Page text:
Before making an offer on a house, you want to be absolutely sure that it’s “the one.” But with so many options out there, how do you find your perfect match?………
Finding the right home involves research, so you’ll need to ask the right questions. That way, you know you’re making a competitive offer on a home that you can afford—and meets your long-term needs. To weed out the duds from the diamonds, here are 15 questions to ask when buying a house.
- What’s my total budget?
It could be a waste of time to start looking at houses without understanding how much house you can afford. There are additional costs to consider other than the sales price, such as property taxes, homeowners insurance, homeowners association dues, ongoing home maintenance and any renovations you want to do.
“With all the other added expense that comes with homeownership like repairs and homeowner’s association fees, you may not see the financial benefits for several years.
Showing the seller you have the financial means to buy their house is important if you want your offer to be accepted. This means getting preapproved for a mortgage.
“Not only does it give the buyer an idea of what they can afford but it gives the REALTOR® assurance that they’re showing a qualified buyer a home,” says Joey Sampaga, a REALTOR® with Keller Williams Legacy One in Phoenix. “It shows you’re not wasting the seller’s time.”
- Is the home in a flood zone or prone to other natural disasters?
A property that’s in a flood zone or other natural disaster area may require additional insurance coverage. For example, homes that are located in a federally-designated, high-risk flood zone require flood insurance. (Find out whether a property is in a high-risk flood zone using FEMA’s Flood Map Service.)
Likewise, if you’re buying a home in California where earthquakes are common, you may need to get earthquake insurance. Another tip: Make sure you purchase enough homeowners insurance to cover the cost of completely rebuilding your home if it’s destroyed. If you’re underinsured, you could be left footing a massive bill to repair or rebuild your home if a major disaster hits.
- Why is the seller leaving?
Understanding why the seller is moving—whether it’s due to downsizing, a job relocation or as a result of a major life event—might help you figure out how motivated they are when negotiating. A good buyer’s agent will try to find out this information for you and gauge how flexible (or not) the seller might be during negotiations. A motivated seller who needs to move quickly or whose home has been on the market a while is more likely to work with you than someone who isn’t in a rush to move.
- What’s included in the sale?
Anything that’s considered a fixture is typically included when purchasing a house—think cabinets, faucets and window blinds. However, there could be items that you think are included with the home but actually aren’t. This depends on your state’s laws. The listing description should spell out any exclusions that the seller is not including, but that’s not always the case.
Make sure to ask in your offer what is (and isn’t) included with the home. Do you really want the washer and dryer, or that stainless-steel refrigerator? Ask if the seller will throw these items into the deal.
- Were there any additions or major renovations?
In some cases, property records and listing descriptions don’t always match up. A home might be advertised as having four bedrooms, but one of those rooms may be a non-conforming addition that doesn’t follow local building codes. Find out what major repairs or renovations the seller has done since owning the home, and request the original manufacturer warranties on any appliances or systems if those have been replaced. Knowing a home’s improvement history can help you better gauge its condition and understand the seller’s asking price.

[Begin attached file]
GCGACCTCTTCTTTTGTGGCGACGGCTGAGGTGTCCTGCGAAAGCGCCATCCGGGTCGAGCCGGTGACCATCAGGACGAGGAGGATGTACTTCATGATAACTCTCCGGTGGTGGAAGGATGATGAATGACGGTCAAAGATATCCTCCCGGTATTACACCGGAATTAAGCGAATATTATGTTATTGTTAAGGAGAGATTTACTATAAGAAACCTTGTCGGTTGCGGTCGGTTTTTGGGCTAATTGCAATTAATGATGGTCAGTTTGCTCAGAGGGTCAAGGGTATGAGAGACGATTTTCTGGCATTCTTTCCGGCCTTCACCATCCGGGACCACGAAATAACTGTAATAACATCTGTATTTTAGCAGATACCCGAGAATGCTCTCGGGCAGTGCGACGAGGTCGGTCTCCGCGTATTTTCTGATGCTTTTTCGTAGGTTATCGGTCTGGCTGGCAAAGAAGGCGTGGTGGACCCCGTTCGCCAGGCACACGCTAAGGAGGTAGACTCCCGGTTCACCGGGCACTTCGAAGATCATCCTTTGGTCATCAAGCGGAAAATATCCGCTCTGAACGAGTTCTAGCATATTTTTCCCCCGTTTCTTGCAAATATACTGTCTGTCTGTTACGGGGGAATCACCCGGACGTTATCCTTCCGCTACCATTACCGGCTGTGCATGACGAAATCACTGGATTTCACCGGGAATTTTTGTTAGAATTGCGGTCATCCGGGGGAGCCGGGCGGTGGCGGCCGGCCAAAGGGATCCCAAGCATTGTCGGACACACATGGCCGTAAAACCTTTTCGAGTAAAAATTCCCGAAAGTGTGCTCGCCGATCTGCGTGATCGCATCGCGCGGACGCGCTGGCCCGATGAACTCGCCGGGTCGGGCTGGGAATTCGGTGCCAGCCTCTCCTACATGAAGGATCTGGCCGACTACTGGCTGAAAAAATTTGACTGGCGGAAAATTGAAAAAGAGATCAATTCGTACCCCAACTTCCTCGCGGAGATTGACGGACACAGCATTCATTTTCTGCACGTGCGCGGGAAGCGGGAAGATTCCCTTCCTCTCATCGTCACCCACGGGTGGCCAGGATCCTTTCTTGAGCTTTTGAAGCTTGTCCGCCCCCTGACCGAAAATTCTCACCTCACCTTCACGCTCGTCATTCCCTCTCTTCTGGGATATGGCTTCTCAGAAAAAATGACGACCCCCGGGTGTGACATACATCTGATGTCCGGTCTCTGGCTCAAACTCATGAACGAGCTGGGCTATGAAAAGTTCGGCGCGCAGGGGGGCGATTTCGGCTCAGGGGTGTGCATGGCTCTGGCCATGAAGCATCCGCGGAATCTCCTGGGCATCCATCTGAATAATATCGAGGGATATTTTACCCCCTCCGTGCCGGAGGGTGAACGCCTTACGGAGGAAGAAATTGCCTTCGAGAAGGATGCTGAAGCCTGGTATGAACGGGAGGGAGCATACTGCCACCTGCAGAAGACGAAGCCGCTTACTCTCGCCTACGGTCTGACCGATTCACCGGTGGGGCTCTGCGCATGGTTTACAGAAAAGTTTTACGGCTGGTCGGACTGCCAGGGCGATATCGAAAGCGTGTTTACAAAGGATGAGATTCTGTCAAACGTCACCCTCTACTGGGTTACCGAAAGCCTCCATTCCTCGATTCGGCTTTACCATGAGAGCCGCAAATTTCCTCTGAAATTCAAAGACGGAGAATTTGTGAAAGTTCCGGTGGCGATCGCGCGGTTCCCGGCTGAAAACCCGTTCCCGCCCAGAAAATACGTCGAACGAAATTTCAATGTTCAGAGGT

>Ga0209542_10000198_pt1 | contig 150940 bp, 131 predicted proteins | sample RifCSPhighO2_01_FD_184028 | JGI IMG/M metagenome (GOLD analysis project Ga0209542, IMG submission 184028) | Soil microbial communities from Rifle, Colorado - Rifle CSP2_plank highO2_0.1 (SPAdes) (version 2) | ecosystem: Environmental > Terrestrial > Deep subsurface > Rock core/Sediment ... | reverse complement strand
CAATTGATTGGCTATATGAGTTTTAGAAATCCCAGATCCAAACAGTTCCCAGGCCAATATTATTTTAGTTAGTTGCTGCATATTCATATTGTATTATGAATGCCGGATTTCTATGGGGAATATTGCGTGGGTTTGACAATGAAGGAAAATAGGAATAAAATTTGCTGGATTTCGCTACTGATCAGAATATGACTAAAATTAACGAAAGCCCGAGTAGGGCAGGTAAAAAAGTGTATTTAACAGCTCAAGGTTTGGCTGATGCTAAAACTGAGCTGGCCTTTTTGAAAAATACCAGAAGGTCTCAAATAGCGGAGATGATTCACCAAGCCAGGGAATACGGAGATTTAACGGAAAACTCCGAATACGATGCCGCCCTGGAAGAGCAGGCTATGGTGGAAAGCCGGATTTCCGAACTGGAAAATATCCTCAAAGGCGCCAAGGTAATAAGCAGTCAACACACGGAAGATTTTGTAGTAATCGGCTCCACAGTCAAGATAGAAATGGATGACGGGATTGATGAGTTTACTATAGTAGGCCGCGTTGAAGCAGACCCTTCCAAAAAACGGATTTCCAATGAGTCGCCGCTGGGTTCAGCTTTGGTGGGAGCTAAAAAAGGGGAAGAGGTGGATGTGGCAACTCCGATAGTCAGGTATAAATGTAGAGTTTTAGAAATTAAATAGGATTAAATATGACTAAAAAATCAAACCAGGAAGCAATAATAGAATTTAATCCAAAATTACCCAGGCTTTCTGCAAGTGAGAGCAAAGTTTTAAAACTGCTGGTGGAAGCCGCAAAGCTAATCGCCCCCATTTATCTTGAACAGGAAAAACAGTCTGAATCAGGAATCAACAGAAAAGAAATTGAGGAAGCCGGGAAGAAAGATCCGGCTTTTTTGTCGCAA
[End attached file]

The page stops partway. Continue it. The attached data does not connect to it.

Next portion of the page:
- How old is the roof?
Let’s face it: roofs are necessary and expensive. If a home’s roof is at the end of its lifespan and you wind up having to replace it shortly after move-in, you’ll be shelling out thousands of dollars. Ouch. If the roof has existing damage, your lender may require that it be repaired in order to approve your loan. In other words, if the listing description doesn’t list the roof’s age, make sure to find out ASAP to avoid a costly headache later.
- How old are the appliances and major systems?
Again, understanding the anticipated lifespan of essential systems and appliances, such as the air conditioner, furnace, water heater, washer, dryer and stove, can help you anticipate major repair or replacement expenses. If these items are already at the end of their lifespan or near it, ask the seller to purchase a home warranty, which can help cover the replacement costs in certain instances.
- How long has the house been on the market?
The longer a house has been on the market, the more motivated the seller will be to make a deal. This means you might find flexibility to negotiate the price, contingencies, terms and credits for replacing outdated carpet or other noticeable issues.
Many times, a home will languish on the market if it was priced too high at the onset, resulting in the need for multiple price reductions. A listing that shows multiple price cuts and has been sitting on the market too long may give buyers the impression that something is wrong with it—and that gives you a prime opportunity to negotiate a deal.
- How much have homes sold for in the neighborhood?
Understanding the current local market will help you determine if a seller’s asking price is on target—or way too high. Your REALTOR® can pull the comparable listing data for similar homes that are currently on the market and have sold in the last six months or so as a basis for comparison.
“If conditions support further negotiating, consider (making) a lower offer or even concessions like asking the seller to pay for some closing costs.